AFTER last night, my dismay for Westminster is verging on disgust at the vain, shallow, self-regarding antics we’ve seen coming out of that place.
I know there’s a lot of decent sorts in there trying to fix this, apalled at where they are, but they’re pushing against a boulder of intransigence, trying to do the impossible – make a success of Brexit.
First published in The National, 3 April 2019Read more
TO beat Brexit we’re going to need a coalition, and that will mean working with some people we wouldn’t usually work with. I’ll let you into a secret too: if we’re to build a coalition to take Scotland to independence we’re going to need to do the same.
First published in The National, 28 March 2019Read more
What is remarkable about where we stand is not what has changed but how much has remained the same.
Ever since Mrs May triggered Article 50 with no long term plan (supported, remember, by the Labour and Conservative Parties) it has been obvious to anybody who understood the process that we would by this point have three choices: to accept a deal from the UK Government, crash out with no-deal, or simply revoke it.
The underlying choice is rigid and will not shift until one option has been picked.
First published in The Sunday Herald, 14 March 2019
WITH little of note happening on the Brexit front in Brussels this week, I am in Scotland catching up with people and seeing what is happening. I was privileged to be in the gallery at Holyrood on Tuesday to watch the EU debate. It was a set-piece occasion and pretty much everybody rose to it. It was historic because it was the first-ever joint motion presented in the name of almost all the parties in our national Parliament and also the National Assembly for Wales, the Senedd. Scotland’s SNP government and the Welsh Labour government have been working hand in glove on Brexit since the stramash was visited upon us, and it is testament to our outstanding Scotland in Europe Minister Michael Russell that we have such a strong joint position.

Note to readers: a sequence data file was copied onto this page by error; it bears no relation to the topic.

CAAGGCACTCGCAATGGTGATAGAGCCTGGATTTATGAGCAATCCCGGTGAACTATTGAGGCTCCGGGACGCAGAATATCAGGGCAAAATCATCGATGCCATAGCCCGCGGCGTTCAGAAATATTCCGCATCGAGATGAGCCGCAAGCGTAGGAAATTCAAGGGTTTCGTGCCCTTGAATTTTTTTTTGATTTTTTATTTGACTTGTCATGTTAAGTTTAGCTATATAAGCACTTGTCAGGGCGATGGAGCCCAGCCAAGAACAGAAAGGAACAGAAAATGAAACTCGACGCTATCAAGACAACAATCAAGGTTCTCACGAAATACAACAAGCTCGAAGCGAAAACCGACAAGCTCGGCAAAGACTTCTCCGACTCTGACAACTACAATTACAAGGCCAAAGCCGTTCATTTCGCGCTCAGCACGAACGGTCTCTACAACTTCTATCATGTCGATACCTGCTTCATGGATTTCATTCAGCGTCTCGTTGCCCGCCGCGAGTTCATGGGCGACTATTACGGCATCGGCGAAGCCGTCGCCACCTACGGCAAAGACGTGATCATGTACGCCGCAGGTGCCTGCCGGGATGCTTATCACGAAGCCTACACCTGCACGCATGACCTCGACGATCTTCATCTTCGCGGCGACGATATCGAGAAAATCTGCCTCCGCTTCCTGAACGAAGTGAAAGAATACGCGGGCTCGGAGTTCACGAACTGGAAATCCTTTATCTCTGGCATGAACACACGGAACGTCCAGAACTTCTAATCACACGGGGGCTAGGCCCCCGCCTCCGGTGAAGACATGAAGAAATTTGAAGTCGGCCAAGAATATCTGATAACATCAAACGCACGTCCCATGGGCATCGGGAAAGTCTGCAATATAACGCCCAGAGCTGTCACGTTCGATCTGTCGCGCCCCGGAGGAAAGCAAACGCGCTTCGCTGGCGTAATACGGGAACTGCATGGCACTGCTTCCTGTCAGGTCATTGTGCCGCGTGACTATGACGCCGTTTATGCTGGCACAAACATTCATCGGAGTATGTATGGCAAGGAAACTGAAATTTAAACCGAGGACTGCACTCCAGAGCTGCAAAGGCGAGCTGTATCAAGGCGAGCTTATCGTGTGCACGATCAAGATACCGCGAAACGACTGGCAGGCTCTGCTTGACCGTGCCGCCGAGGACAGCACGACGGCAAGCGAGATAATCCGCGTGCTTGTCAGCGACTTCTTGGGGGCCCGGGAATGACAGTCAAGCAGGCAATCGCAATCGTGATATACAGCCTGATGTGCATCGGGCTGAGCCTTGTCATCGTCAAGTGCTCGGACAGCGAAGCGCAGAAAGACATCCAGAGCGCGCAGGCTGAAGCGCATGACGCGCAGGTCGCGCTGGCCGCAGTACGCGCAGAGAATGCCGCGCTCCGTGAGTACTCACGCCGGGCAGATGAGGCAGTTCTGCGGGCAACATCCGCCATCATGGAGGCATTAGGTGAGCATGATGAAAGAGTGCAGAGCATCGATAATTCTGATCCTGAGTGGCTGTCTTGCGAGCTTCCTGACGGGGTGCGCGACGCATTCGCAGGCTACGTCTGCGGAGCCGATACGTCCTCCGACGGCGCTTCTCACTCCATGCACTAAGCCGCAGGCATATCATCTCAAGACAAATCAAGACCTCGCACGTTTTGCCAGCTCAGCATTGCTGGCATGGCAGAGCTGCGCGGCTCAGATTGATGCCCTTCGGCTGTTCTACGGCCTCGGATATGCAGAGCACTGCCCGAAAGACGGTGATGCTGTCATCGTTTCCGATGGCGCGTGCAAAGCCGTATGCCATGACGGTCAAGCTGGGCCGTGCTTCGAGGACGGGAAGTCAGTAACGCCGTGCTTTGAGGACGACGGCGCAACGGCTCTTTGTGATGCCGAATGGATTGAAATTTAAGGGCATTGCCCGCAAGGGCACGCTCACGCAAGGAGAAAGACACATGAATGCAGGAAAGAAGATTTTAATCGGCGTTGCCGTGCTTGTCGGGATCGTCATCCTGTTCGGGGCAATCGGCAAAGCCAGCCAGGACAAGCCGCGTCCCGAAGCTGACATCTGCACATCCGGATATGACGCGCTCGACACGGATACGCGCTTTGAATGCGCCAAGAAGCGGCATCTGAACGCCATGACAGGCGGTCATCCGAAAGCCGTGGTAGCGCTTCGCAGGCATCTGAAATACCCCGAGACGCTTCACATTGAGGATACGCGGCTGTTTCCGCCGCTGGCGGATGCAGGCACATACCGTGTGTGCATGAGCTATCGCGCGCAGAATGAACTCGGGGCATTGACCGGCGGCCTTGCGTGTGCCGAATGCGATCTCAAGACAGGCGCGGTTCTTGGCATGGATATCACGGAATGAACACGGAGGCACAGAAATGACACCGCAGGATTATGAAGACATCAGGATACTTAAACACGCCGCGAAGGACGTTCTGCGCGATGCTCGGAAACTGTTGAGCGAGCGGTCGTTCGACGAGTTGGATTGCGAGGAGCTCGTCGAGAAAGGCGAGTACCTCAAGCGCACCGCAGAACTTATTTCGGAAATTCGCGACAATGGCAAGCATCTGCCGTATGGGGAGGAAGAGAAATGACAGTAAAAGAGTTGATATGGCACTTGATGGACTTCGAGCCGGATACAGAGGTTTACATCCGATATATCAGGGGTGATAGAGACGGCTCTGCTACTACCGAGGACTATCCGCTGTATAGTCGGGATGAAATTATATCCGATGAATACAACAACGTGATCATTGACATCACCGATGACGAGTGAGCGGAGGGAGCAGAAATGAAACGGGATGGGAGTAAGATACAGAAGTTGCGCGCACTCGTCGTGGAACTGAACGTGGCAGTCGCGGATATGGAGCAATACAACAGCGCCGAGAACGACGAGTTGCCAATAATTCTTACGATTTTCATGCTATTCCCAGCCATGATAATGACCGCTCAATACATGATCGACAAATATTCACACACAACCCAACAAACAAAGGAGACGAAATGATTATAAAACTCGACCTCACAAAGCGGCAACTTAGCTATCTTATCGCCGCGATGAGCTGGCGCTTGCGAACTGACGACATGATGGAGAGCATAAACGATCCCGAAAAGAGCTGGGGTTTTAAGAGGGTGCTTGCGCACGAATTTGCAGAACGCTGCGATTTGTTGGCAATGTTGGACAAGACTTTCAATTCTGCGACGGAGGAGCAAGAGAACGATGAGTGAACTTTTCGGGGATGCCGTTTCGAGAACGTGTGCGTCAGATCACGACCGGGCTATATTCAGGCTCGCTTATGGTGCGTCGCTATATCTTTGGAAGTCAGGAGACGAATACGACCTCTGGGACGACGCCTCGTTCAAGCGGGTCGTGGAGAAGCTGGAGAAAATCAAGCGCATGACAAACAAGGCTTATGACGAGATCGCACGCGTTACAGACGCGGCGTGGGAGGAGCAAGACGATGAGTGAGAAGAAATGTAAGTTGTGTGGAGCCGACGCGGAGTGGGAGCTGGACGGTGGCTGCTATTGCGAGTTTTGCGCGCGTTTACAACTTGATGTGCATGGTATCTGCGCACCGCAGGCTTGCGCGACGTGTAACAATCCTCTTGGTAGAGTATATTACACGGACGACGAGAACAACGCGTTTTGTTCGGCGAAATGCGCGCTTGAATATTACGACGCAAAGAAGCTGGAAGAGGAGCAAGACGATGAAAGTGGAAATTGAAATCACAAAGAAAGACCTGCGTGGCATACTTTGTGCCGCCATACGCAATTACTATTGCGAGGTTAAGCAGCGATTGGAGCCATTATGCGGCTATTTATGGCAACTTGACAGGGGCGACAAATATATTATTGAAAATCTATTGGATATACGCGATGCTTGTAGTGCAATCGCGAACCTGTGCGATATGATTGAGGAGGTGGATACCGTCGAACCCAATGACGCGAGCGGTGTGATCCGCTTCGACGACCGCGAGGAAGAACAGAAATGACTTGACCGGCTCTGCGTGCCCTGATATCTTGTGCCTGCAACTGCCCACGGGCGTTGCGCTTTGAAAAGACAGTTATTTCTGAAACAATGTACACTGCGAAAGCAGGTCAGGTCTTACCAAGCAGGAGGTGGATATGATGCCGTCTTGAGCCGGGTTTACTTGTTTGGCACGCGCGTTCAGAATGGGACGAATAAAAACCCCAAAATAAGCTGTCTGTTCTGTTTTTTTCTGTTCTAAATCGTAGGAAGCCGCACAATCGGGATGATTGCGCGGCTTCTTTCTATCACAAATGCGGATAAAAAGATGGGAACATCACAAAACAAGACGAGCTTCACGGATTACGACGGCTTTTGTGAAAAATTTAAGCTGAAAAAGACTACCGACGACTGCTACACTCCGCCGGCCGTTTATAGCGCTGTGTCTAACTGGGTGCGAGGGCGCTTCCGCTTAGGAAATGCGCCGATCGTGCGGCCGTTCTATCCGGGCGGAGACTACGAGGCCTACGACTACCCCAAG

First published in The National, 7 March 2019Read more
THERE’S not a lot certain in Brexit, and buckle up folks – this week is going to be less certain than most.
I am for other reasons looking back through my files to write about “how on earth did we get here?” and am struck by how little has actually changed in the past few years for those of us who have been dug in from the start.
First published in The National, 27 February 2019Read more
EVENTS this week at Westminster are being hailed as a game changer. Maybe the last few years of enforced Brexit diet has made me cynical but sorry, I can’t see it. Worse, I’m concerned it is just yet another distraction while the petty officers of the Titanic manoeuvre themselves a bit closer towards the lifeboats rather than try to steer the ship off the iceberg.
Things I warned of two full years ago are now coming to pass, yet for every piece of economic bad news there is a squadron of useful idiots deployed to take to the airwaves to blame global events, the weather, the dog eating their homework ... anything. Anything but to accept the simple reality that Brexit has already made the UK, and for the moment Scotland with it, a less attractive place to invest.
First published in The National, 22 February 2019Read more
WHILE in the UK the black hole otherwise known as Brexit has sucked in nearly all media and political attention, that is not the case elsewhere in Europe. Indeed in Brussels it has long been regarded as an unwelcome distraction from bigger problems the EU is facing, both internally and across the world. In recent days, the European Parliament has addressed one such challenge, namely the political and humanitarian crisis in Venezuela.
First published in The National, 10 February 2019Read more